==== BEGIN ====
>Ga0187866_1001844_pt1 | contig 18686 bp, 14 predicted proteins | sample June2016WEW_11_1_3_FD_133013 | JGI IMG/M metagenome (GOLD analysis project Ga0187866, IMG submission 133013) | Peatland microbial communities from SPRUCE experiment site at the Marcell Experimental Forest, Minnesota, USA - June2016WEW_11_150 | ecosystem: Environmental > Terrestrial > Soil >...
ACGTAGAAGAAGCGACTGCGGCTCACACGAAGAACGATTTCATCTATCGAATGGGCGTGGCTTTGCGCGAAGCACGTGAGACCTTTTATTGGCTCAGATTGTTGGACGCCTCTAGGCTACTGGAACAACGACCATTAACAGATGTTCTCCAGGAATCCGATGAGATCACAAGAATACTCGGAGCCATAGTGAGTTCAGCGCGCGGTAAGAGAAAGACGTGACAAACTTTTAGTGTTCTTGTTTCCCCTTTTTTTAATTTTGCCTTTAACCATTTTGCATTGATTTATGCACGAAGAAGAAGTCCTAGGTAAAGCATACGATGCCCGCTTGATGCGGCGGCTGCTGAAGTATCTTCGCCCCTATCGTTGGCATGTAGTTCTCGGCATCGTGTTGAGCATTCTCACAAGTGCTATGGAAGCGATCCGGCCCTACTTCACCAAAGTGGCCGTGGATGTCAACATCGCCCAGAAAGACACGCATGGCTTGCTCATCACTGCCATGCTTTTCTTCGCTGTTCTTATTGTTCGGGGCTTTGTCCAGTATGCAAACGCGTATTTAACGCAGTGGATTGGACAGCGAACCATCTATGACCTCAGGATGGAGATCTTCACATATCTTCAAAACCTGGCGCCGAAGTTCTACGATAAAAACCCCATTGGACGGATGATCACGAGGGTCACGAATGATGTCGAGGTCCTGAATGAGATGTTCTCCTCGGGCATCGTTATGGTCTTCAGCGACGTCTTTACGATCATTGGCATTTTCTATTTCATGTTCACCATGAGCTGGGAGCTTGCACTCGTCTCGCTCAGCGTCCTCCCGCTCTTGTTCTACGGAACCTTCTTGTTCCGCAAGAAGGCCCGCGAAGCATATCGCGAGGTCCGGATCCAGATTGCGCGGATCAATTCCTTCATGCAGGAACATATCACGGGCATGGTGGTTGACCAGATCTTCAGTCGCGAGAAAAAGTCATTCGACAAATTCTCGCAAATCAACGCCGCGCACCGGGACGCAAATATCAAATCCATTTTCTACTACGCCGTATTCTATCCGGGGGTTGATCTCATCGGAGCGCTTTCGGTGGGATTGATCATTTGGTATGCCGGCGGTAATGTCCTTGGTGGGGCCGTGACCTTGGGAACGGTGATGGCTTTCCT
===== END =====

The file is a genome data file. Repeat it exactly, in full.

>Ga0187866_1001844_pt1 | contig 18686 bp, 14 predicted proteins | sample June2016WEW_11_1_3_FD_133013 | JGI IMG/M metagenome (GOLD analysis project Ga0187866, IMG submission 133013) | Peatland microbial communities from SPRUCE experiment site at the Marcell Experimental Forest, Minnesota, USA - June2016WEW_11_150 | ecosystem: Environmental > Terrestrial > Soil >...
ACGTAGAAGAAGCGACTGCGGCTCACACGAAGAACGATTTCATCTATCGAATGGGCGTGGCTTTGCGCGAAGCACGTGAGACCTTTTATTGGCTCAGATTGTTGGACGCCTCTAGGCTACTGGAACAACGACCATTAACAGATGTTCTCCAGGAATCCGATGAGATCACAAGAATACTCGGAGCCATAGTGAGTTCAGCGCGCGGTAAGAGAAAGACGTGACAAACTTTTAGTGTTCTTGTTTCCCCTTTTTTTAATTTTGCCTTTAACCATTTTGCATTGATTTATGCACGAAGAAGAAGTCCTAGGTAAAGCATACGATGCCCGCTTGATGCGGCGGCTGCTGAAGTATCTTCGCCCCTATCGTTGGCATGTAGTTCTCGGCATCGTGTTGAGCATTCTCACAAGTGCTATGGAAGCGATCCGGCCCTACTTCACCAAAGTGGCCGTGGATGTCAACATCGCCCAGAAAGACACGCATGGCTTGCTCATCACTGCCATGCTTTTCTTCGCTGTTCTTATTGTTCGGGGCTTTGTCCAGTATGCAAACGCGTATTTAACGCAGTGGATTGGACAGCGAACCATCTATGACCTCAGGATGGAGATCTTCACATATCTTCAAAACCTGGCGCCGAAGTTCTACGATAAAAACCCCATTGGACGGATGATCACGAGGGTCACGAATGATGTCGAGGTCCTGAATGAGATGTTCTCCTCGGGCATCGTTATGGTCTTCAGCGACGTCTTTACGATCATTGGCATTTTCTATTTCATGTTCACCATGAGCTGGGAGCTTGCACTCGTCTCGCTCAGCGTCCTCCCGCTCTTGTTCTACGGAACCTTCTTGTTCCGCAAGAAGGCCCGCGAAGCATATCGCGAGGTCCGGATCCAGATTGCGCGGATCAATTCCTTCATGCAGGAACATATCACGGGCATGGTGGTTGACCAGATCTTCAGTCGCGAGAAAAAGTCATTCGACAAATTCTCGCAAATCAACGCCGCGCACCGGGACGCAAATATCAAATCCATTTTCTACTACGCCGTATTCTATCCGGGGGTTGATCTCATCGGAGCGCTTTCGGTGGGATTGATCATTTGGTATGCCGGCGGTAATGTCCTTGGTGGGGCCGTGACCTTGGGAACGGTGATGGCTTTCCT